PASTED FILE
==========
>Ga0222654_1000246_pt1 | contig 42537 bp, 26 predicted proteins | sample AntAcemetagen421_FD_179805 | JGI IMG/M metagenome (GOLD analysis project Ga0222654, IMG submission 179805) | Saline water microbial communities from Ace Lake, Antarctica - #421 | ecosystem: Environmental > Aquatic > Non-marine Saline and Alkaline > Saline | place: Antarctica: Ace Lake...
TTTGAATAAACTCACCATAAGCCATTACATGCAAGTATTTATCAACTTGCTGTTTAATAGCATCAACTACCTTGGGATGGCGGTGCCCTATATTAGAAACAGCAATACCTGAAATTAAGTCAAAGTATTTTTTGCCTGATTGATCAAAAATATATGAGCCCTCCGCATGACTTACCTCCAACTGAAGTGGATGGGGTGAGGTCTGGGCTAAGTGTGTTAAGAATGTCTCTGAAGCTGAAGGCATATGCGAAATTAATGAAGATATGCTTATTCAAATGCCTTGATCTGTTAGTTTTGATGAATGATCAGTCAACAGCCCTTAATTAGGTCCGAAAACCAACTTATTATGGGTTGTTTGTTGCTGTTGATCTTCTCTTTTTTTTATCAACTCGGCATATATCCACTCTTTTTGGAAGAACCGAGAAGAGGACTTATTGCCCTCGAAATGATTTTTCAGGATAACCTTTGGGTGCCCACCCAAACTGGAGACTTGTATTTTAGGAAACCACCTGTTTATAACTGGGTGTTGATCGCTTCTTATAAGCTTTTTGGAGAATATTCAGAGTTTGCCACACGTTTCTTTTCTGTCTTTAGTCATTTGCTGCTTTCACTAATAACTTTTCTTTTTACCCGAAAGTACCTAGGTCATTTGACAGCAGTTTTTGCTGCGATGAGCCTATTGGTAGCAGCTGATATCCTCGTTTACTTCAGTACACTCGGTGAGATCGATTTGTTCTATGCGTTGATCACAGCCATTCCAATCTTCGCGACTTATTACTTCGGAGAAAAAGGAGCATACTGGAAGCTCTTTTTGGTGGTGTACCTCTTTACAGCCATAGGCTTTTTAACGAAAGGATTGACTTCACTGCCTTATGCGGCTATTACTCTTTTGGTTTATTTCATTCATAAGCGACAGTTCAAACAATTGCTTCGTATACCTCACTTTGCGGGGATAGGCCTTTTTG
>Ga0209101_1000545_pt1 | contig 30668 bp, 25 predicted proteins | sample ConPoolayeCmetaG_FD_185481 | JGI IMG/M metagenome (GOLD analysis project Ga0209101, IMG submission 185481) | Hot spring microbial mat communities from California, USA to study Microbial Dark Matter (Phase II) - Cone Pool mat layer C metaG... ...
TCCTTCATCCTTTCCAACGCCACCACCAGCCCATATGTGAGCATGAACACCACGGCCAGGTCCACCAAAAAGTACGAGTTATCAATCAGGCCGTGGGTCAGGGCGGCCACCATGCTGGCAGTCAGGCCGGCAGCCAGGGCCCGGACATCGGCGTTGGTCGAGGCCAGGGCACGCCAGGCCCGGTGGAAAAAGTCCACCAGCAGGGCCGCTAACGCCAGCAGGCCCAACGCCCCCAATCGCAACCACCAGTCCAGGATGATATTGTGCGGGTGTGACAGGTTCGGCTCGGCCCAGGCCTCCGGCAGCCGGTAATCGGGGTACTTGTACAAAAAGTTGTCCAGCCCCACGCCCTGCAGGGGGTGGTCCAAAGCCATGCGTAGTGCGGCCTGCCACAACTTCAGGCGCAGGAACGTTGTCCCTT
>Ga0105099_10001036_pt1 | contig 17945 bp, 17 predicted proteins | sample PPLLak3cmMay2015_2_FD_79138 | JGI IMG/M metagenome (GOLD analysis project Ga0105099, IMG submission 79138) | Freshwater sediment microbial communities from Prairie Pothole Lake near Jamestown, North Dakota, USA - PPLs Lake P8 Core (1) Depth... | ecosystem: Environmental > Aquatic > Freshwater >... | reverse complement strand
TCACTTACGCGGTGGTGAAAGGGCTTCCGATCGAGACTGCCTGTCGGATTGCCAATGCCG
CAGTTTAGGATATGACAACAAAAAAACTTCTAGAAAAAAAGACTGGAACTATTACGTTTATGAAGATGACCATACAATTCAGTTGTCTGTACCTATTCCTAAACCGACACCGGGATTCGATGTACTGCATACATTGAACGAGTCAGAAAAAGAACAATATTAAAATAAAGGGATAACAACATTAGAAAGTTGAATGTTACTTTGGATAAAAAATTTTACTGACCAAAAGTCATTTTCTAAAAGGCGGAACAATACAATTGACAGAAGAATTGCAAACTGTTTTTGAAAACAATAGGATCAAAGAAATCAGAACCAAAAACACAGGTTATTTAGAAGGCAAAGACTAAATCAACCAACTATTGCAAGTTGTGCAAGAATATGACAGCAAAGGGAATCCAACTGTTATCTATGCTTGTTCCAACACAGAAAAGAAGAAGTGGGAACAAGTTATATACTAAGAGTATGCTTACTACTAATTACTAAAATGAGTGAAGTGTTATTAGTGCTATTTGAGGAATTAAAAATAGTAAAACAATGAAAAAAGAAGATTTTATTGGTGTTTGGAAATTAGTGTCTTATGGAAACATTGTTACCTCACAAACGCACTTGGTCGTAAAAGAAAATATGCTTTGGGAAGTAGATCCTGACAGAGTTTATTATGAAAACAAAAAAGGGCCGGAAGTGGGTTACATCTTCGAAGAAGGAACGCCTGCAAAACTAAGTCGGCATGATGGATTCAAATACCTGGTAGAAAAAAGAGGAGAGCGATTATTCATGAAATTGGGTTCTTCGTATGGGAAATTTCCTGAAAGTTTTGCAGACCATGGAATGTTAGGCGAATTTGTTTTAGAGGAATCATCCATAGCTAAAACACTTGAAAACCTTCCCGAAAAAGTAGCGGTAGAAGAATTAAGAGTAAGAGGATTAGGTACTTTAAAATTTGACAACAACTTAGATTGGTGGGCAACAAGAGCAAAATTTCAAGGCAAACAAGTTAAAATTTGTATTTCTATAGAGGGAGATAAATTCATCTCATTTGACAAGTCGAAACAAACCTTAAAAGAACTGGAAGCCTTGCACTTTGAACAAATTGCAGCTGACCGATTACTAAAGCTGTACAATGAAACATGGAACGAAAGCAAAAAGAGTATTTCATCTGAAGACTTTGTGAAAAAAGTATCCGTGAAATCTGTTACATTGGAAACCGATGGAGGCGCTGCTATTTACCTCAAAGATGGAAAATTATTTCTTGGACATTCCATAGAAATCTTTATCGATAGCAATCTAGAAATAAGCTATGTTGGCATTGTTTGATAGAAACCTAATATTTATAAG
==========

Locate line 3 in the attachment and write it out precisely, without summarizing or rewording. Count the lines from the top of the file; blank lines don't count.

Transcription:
>Ga0209101_1000545_pt1 | contig 30668 bp, 25 predicted proteins | sample ConPoolayeCmetaG_FD_185481 | JGI IMG/M metagenome (GOLD analysis project Ga0209101, IMG submission 185481) | Hot spring microbial mat communities from California, USA to study Microbial Dark Matter (Phase II) - Cone Pool mat layer C metaG... ...